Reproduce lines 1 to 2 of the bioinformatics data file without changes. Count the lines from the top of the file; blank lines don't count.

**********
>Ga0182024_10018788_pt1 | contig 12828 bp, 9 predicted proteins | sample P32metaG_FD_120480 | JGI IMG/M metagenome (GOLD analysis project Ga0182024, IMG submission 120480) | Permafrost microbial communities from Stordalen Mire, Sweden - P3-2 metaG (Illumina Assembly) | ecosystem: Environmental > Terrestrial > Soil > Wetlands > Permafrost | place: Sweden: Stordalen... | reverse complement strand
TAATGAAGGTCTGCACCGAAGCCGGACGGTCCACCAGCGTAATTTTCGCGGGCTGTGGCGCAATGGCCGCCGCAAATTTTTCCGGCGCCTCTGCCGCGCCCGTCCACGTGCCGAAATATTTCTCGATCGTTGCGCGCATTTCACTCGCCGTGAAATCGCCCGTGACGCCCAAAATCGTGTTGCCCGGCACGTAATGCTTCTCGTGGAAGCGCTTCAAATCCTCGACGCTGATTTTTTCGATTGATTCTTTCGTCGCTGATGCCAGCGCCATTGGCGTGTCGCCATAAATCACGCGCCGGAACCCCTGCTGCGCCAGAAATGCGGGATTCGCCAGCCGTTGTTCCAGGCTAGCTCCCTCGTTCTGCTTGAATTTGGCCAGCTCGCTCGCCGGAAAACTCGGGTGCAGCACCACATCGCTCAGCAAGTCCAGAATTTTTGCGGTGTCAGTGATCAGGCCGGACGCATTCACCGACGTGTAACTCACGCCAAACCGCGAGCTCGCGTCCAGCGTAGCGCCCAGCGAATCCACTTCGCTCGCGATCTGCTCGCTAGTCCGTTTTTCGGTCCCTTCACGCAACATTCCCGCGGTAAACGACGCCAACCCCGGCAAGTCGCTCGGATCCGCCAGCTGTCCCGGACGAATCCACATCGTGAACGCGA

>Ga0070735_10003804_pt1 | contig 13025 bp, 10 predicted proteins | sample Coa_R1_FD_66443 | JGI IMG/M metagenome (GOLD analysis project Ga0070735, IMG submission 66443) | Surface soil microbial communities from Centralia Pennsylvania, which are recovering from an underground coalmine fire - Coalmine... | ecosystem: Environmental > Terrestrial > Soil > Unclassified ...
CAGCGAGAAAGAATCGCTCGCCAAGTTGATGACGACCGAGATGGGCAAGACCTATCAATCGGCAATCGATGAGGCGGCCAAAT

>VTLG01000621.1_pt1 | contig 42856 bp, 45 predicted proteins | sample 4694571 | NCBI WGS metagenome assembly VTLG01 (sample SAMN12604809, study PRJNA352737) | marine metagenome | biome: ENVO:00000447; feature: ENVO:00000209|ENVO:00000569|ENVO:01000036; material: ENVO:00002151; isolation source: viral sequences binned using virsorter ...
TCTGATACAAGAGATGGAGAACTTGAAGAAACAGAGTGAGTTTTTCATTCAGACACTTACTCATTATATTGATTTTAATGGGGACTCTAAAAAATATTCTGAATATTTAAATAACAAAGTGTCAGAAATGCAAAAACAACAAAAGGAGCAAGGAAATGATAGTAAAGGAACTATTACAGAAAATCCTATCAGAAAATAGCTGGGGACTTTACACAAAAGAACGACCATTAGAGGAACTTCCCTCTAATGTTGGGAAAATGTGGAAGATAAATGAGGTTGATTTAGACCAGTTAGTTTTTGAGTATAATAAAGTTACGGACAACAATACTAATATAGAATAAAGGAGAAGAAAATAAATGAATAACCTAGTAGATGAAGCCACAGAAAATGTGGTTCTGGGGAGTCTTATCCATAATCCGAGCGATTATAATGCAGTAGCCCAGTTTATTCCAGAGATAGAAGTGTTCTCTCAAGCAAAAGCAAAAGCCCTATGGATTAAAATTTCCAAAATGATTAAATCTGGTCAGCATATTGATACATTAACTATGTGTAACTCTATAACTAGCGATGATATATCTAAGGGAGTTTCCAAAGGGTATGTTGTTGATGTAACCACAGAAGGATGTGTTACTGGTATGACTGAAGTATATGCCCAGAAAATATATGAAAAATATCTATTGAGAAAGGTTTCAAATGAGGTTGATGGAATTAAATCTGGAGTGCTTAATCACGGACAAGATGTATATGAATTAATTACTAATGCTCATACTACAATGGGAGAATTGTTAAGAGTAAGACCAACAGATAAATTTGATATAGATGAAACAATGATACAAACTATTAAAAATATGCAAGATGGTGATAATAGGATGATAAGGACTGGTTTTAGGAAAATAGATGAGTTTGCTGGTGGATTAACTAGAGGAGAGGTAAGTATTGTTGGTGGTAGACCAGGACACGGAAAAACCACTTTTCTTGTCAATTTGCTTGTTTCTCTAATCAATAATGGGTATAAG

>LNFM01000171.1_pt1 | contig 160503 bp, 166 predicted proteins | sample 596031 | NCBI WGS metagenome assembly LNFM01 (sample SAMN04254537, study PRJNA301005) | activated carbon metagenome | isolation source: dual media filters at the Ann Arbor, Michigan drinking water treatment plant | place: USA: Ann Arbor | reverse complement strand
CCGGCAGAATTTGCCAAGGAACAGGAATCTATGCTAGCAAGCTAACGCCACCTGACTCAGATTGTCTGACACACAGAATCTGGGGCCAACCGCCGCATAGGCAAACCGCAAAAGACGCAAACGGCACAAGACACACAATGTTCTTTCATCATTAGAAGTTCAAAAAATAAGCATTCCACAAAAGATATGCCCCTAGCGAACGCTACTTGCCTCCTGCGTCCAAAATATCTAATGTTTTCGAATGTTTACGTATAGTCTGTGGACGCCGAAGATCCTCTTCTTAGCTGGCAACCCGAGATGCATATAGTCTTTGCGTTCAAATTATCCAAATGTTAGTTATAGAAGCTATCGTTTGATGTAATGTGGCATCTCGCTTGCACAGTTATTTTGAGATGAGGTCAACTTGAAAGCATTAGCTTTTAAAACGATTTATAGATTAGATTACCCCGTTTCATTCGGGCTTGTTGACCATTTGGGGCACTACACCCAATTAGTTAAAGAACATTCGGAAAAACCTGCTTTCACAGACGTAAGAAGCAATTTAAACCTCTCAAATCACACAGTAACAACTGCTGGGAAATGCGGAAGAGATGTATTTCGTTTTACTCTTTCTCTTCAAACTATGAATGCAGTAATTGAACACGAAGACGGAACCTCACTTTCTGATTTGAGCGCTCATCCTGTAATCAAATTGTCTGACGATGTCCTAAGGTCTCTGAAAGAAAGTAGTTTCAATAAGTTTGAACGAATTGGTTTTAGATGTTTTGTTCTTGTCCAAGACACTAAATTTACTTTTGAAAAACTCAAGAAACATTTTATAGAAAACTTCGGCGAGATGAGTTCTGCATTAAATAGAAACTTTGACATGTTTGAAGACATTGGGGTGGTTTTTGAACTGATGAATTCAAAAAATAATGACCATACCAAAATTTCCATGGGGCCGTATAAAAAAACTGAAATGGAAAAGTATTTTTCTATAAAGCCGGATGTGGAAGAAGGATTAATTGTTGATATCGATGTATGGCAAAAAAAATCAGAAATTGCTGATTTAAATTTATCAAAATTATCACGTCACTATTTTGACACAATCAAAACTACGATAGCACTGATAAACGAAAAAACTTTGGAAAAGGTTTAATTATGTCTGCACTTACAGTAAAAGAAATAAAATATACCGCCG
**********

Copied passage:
>Ga0182024_10018788_pt1 | contig 12828 bp, 9 predicted proteins | sample P32metaG_FD_120480 | JGI IMG/M metagenome (GOLD analysis project Ga0182024, IMG submission 120480) | Permafrost microbial communities from Stordalen Mire, Sweden - P3-2 metaG (Illumina Assembly) | ecosystem: Environmental > Terrestrial > Soil > Wetlands > Permafrost | place: Sweden: Stordalen... | reverse complement strand
TAATGAAGGTCTGCACCGAAGCCGGACGGTCCACCAGCGTAATTTTCGCGGGCTGTGGCGCAATGGCCGCCGCAAATTTTTCCGGCGCCTCTGCCGCGCCCGTCCACGTGCCGAAATATTTCTCGATCGTTGCGCGCATTTCACTCGCCGTGAAATCGCCCGTGACGCCCAAAATCGTGTTGCCCGGCACGTAATGCTTCTCGTGGAAGCGCTTCAAATCCTCGACGCTGATTTTTTCGATTGATTCTTTCGTCGCTGATGCCAGCGCCATTGGCGTGTCGCCATAAATCACGCGCCGGAACCCCTGCTGCGCCAGAAATGCGGGATTCGCCAGCCGTTGTTCCAGGCTAGCTCCCTCGTTCTGCTTGAATTTGGCCAGCTCGCTCGCCGGAAAACTCGGGTGCAGCACCACATCGCTCAGCAAGTCCAGAATTTTTGCGGTGTCAGTGATCAGGCCGGACGCATTCACCGACGTGTAACTCACGCCAAACCGCGAGCTCGCGTCCAGCGTAGCGCCCAGCGAATCCACTTCGCTCGCGATCTGCTCGCTAGTCCGTTTTTCGGTCCCTTCACGCAACATTCCCGCGGTAAACGACGCCAACCCCGGCAAGTCGCTCGGATCCGCCAGCTGTCCCGGACGAATCCACATCGTGAACGCGA